I have rarely heard a live CD that starts so powerful as this one. After a short intro, the whole band dives in full throttle, no holds barred, full of energy and drive, full of self-confidence and without hesitations, slow-downs or any other deviations: onward and forward, no matter what. The train driver is Dave Rempis, on tenor on this piece, with Anton Hatwich on bass and with the double drums of Tim Daisy and Frank Rosaly. After six minutes Rempis shuts up and leaves his locomotive in the hands of the rhythm section, full speed, onward and forward, and when Rempis re-joins, what started as a boppish tune, now swirls into full swing, with his expressive horn borrowing from tradition in a wild rollercoaster of a free solo, relentlessly, keeping up the powerplay without slacking down, but then yes, it comes to a halt, unavoidably, after eighteen minutes of madness. On the second piece, Rempis switches to alto, for a piece which is the exact opposite of the first one, slow, sensitive and calm, first solo, then joined by arco bass and gently the percussion enters the tune as well. The third piece starts with polyrhythmic drums, for a free form piece, more abstract, totally unpredictable, and it is only after about ten minutes that a steady vamp gets going, giving the tune a more traditional foundation for the music's development, yet it slows down into a quite kind of intermezzo, with the four musicians softly bouncing off ideas, gently, sensitively, slowly gathering volume, and speed, ending the tune again in a paroxysm of sound, to the general satisfaction of Alchemia's enthusiastic audience.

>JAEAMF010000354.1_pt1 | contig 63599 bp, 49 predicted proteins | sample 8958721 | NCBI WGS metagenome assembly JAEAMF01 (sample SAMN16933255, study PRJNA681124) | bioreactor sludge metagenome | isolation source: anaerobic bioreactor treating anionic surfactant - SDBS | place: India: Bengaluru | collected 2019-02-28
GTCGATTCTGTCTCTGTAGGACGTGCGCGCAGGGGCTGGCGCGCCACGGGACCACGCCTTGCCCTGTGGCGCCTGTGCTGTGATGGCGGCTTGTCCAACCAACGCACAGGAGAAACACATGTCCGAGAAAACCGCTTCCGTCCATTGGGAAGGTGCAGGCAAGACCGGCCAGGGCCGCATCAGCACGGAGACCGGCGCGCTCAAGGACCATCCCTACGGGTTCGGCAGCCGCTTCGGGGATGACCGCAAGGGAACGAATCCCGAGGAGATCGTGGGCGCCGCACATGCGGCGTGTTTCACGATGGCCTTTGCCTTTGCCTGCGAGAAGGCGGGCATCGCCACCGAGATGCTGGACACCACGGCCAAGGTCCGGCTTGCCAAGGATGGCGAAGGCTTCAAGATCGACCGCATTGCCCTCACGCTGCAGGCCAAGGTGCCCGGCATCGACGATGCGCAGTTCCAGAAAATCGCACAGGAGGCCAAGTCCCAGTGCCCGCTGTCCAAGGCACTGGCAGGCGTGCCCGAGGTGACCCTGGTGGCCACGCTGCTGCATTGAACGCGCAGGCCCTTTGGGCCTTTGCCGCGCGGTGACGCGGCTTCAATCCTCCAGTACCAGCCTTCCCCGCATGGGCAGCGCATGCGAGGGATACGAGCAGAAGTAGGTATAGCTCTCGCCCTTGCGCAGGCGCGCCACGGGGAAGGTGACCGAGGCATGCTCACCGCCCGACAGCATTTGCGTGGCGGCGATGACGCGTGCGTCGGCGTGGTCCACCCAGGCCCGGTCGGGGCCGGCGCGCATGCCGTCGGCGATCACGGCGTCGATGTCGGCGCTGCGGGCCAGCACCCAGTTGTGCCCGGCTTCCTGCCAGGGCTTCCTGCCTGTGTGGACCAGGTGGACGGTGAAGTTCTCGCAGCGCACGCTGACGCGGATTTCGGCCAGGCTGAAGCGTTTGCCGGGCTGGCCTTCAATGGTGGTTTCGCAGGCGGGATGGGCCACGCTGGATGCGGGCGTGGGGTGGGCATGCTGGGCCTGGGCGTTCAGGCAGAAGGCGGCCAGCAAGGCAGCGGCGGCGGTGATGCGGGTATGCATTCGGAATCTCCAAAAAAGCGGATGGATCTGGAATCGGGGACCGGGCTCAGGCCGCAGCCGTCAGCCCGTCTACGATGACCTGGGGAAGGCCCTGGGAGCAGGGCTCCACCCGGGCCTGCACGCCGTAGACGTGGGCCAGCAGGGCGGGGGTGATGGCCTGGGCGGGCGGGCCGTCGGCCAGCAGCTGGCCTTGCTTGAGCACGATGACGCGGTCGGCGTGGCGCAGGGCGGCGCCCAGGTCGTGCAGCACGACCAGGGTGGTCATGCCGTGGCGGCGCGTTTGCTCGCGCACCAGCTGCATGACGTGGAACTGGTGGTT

Listen to an excerpt from "The Disappointment Of Parsley"